Review: Sister (L’enfant d’en haut) – Swiss Miss remiss
[media-credit name="Sister - L" align="alignright" width="202"][/media-credit]One wouldn’t expect that a low-budget dramatic Swiss (French Language) film about a young boy taking on the adult role of caring for himself and his much older sibling would contain as much subtle mystery, suspense and heartbreak as Sister does; but it’s those ingredients, plus an incredible performance by the young actor Kacey Mottet Klein, that make this movie worth seeking out.
Simon is 12 years old and lives with his older sister Louise (Lea Seydoux) in a little roadside village near a Swiss ski resort. Louise doesn’t do much accept run with the boys and spend the small bit of money that her little brother makes by stealing expensive ski equipment from the uppity tourists and then selling it to the locals.
The young boy has obviously been surviving like this for a long time and is very professional and good at what he does. He takes on the adult role in his relationship with his sister, including providing food, clothing and paying the rent. I’m guessing that Louise is probably 15 years older than him, but obviously has issues with being a responsible grown-up and their parents allegedly died in car crash years earlier.
Sister has some beautiful mountain scenery and also provides a look at the seedier side of upper-class ski resorts, reminding us that there is always someone who has to do the dirty work; and the wonderful cinematography by Agnes Godard symbolically separates the top-of-the-mountain’s “wealthy” with the bottom-of-the-mountain’s “poor.”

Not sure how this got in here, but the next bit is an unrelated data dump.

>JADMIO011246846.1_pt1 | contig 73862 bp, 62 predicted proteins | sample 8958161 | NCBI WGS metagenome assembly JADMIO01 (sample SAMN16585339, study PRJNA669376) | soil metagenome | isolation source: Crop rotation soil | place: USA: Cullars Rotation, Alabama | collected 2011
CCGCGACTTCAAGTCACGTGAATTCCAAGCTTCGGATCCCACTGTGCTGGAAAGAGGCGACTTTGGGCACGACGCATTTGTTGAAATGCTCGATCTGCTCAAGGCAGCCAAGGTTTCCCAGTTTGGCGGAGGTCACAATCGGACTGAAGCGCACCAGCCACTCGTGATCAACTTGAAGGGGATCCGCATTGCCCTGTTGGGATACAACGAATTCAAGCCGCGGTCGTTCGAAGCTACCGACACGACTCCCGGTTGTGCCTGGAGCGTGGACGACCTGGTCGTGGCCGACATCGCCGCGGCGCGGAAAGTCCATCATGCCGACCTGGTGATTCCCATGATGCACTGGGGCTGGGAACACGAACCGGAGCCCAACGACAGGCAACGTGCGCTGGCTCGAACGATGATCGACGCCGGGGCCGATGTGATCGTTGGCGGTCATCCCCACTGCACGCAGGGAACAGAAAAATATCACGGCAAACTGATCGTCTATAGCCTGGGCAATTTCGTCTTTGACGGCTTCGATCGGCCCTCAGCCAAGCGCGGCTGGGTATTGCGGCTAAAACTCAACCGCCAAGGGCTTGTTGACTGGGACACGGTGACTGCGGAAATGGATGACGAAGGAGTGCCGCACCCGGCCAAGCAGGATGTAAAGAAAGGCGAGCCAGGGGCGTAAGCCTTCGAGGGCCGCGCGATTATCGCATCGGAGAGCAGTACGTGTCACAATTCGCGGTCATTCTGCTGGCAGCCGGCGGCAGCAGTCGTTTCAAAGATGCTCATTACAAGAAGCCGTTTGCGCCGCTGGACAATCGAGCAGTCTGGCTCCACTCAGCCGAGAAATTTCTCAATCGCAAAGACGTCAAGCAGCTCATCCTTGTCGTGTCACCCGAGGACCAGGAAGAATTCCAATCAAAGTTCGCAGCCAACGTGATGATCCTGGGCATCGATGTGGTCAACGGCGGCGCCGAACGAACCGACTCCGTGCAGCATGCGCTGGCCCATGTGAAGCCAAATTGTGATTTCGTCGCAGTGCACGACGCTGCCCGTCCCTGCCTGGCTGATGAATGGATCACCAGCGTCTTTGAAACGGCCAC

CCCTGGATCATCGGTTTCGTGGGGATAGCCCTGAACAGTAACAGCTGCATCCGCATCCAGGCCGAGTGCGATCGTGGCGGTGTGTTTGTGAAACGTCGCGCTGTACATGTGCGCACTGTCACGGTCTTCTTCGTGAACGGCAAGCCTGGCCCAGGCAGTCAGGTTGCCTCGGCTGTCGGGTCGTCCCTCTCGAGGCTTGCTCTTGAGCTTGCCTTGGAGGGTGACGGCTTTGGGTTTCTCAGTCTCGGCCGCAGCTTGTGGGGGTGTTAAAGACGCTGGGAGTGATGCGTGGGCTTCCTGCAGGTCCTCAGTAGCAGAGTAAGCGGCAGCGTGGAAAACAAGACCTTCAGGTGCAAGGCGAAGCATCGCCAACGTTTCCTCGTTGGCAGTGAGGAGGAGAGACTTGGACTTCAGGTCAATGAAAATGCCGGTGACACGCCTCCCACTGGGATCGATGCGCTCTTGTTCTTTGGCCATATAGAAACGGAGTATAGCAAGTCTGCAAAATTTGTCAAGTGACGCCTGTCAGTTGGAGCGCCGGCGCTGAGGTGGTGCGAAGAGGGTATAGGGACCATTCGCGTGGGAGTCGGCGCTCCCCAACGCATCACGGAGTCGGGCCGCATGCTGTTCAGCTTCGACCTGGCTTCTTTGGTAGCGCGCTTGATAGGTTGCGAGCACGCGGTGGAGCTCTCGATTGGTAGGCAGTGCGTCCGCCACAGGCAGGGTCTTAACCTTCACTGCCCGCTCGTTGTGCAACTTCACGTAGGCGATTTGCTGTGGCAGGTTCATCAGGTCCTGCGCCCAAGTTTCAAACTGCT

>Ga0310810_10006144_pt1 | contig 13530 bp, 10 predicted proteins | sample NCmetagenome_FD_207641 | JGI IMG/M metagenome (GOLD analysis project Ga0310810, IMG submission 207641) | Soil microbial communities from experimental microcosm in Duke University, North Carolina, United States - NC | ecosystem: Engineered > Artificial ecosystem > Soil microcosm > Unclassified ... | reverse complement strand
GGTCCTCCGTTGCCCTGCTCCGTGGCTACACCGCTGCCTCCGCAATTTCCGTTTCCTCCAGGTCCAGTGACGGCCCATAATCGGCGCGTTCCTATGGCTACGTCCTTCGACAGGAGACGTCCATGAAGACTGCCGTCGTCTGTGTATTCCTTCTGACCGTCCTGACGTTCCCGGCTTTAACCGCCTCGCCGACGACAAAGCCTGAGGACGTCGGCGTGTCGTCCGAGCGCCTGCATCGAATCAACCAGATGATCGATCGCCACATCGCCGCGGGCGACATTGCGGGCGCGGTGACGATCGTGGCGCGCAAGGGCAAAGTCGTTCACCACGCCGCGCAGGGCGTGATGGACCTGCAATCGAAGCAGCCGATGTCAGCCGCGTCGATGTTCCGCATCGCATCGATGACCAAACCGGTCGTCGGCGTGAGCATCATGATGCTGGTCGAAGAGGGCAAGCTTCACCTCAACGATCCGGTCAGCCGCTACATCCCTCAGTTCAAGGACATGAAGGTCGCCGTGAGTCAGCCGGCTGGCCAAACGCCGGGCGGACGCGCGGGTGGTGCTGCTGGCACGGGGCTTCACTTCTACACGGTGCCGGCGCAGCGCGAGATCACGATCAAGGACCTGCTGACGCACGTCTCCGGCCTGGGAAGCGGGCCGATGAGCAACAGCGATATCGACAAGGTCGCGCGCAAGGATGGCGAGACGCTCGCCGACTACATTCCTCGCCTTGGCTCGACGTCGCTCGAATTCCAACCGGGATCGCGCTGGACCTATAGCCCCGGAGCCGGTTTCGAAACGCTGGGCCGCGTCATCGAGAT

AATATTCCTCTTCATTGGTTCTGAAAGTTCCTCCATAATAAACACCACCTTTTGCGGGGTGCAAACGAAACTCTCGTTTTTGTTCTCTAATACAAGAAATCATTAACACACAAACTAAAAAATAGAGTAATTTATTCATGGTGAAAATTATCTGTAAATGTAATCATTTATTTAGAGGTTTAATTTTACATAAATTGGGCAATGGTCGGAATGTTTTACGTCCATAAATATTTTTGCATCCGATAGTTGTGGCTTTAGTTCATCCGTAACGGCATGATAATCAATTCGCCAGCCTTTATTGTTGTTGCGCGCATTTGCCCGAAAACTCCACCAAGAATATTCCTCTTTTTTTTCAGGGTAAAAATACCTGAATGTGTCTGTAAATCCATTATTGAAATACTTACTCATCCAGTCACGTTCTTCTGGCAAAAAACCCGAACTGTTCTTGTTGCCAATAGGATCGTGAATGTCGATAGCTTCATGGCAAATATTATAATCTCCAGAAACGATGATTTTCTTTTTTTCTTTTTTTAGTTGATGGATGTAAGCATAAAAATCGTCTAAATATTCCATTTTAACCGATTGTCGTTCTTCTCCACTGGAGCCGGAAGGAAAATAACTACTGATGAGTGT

[media-credit name="Sister - L" align="alignleft" width="290"][/media-credit]The story follows the young boy and his relationship with his self-destructive sister throughout a single ski season and as the snow begins to melt away, so do the layers of cold-hearted deception, showing Louise to be ever more ruthless and ungrateful towards Simon’s efforts to keep them alive; and the boy’s motivations for stealing are revealed to be noble and his character eventually elicits gut-wrenching sympathy.
The camera is nearly always on Klein and his performance blows most of the adult actors in this film off the screen. Speaking of the other actors, if you have been wondering what Agent Dana Scully (Gillian Anderson) from the X-Files has been up to lately, she makes a cameo appearance in this movie as an upper-class ski-mom – although it took me a while to recognize her (and at first I thought she was Sharon Stone.)
If you have a very sharp eye, you might also recognize the French actress Lea Seydoux from American movies like Mission Impossible: Ghost Protocol and Inglourious Basterds. Sister was written & directed by French/Swiss filmmaker Ursula Meier and is the Swiss candidate for the Best Foreign Language Film Academy Award.
Sister is far from being a feel-good film, and it’s one you don’t want to say too much about for fear of ruining its allure, but if you dig small, low-budget, independent foreign-film fare, then this is one you will certainly need to see. Grade: 7/10